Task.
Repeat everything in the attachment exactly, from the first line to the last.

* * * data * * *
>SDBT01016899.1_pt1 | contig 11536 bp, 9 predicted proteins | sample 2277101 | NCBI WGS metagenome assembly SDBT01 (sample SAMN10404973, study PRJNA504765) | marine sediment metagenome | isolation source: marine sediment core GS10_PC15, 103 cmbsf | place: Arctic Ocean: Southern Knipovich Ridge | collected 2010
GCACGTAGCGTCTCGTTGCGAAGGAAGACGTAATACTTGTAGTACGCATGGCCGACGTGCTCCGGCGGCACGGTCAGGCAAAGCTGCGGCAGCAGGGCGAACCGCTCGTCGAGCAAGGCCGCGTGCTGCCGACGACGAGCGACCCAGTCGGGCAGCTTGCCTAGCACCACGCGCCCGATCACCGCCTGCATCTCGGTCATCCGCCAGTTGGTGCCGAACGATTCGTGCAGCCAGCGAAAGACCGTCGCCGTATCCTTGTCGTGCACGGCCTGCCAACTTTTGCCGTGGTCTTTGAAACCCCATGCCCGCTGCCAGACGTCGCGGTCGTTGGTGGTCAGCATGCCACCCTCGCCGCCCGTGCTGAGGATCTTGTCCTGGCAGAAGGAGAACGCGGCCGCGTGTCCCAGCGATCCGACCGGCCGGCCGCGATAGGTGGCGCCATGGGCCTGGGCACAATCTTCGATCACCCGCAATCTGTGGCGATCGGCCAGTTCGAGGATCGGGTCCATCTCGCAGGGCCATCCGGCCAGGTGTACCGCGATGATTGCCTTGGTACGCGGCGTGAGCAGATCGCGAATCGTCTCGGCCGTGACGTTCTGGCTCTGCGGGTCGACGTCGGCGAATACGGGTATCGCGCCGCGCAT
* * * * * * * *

>SDBT01016899.1_pt1 | contig 11536 bp, 9 predicted proteins | sample 2277101 | NCBI WGS metagenome assembly SDBT01 (sample SAMN10404973, study PRJNA504765) | marine sediment metagenome | isolation source: marine sediment core GS10_PC15, 103 cmbsf | place: Arctic Ocean: Southern Knipovich Ridge | collected 2010
GCACGTAGCGTCTCGTTGCGAAGGAAGACGTAATACTTGTAGTACGCATGGCCGACGTGCTCCGGCGGCACGGTCAGGCAAAGCTGCGGCAGCAGGGCGAACCGCTCGTCGAGCAAGGCCGCGTGCTGCCGACGACGAGCGACCCAGTCGGGCAGCTTGCCTAGCACCACGCGCCCGATCACCGCCTGCATCTCGGTCATCCGCCAGTTGGTGCCGAACGATTCGTGCAGCCAGCGAAAGACCGTCGCCGTATCCTTGTCGTGCACGGCCTGCCAACTTTTGCCGTGGTCTTTGAAACCCCATGCCCGCTGCCAGACGTCGCGGTCGTTGGTGGTCAGCATGCCACCCTCGCCGCCCGTGCTGAGGATCTTGTCCTGGCAGAAGGAGAACGCGGCCGCGTGTCCCAGCGATCCGACCGGCCGGCCGCGATAGGTGGCGCCATGGGCCTGGGCACAATCTTCGATCACCCGCAATCTGTGGCGATCGGCCAGTTCGAGGATCGGGTCCATCTCGCAGGGCCATCCGGCCAGGTGTACCGCGATGATTGCCTTGGTACGCGGCGTGAGCAGATCGCGAATCGTCTCGGCCGTGACGTTCTGGCTCTGCGGGTCGACGTCGGCGAATACGGGTATCGCGCCGCGCAT